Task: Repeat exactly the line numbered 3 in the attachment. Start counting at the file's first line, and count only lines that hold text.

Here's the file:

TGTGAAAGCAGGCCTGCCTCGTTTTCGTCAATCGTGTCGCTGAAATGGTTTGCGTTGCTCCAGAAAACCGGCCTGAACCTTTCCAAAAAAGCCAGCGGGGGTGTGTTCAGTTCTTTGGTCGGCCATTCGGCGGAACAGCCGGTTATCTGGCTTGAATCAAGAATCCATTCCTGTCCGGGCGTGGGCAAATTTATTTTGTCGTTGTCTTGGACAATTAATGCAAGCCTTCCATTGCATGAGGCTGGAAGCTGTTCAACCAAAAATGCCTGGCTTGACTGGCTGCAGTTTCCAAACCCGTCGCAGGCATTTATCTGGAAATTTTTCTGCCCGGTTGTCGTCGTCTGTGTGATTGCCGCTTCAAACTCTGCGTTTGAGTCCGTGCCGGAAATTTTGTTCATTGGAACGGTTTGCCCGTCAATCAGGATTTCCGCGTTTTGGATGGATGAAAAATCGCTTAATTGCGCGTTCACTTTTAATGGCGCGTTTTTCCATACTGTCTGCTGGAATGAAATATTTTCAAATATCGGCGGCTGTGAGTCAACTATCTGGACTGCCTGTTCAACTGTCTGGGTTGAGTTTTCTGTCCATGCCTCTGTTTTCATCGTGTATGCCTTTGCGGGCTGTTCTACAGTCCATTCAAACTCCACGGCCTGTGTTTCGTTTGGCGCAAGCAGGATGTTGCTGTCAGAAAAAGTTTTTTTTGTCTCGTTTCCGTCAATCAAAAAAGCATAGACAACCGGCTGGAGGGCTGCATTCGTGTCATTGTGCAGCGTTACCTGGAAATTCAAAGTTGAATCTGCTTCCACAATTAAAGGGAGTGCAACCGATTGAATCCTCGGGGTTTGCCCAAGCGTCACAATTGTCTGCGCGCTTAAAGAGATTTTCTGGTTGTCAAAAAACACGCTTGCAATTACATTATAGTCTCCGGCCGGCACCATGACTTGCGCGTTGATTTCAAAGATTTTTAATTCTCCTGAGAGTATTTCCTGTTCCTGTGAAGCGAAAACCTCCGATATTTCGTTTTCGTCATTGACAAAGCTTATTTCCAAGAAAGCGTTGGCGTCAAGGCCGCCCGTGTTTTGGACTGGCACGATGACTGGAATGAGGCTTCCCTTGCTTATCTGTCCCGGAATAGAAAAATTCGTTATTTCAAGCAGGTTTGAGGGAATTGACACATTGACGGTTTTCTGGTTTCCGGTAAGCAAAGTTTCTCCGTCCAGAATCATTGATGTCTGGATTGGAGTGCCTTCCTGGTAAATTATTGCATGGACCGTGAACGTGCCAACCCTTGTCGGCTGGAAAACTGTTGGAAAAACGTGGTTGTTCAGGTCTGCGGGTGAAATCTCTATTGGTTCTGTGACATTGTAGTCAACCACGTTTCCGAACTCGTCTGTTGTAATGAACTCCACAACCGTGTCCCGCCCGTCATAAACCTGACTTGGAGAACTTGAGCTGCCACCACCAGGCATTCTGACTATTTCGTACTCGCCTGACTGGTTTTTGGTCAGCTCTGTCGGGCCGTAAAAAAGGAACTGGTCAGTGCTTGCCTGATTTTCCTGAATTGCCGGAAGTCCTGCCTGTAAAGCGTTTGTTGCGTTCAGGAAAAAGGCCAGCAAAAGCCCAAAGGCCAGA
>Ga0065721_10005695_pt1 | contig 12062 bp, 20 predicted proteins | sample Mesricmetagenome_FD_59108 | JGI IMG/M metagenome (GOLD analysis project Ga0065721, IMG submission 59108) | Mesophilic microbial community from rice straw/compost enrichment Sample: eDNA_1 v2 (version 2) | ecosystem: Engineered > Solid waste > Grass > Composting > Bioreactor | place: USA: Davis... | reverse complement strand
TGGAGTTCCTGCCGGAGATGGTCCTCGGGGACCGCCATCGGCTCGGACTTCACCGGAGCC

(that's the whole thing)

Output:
TGGAGTTCCTGCCGGAGATGGTCCTCGGGGACCGCCATCGGCTCGGACTTCACCGGAGCC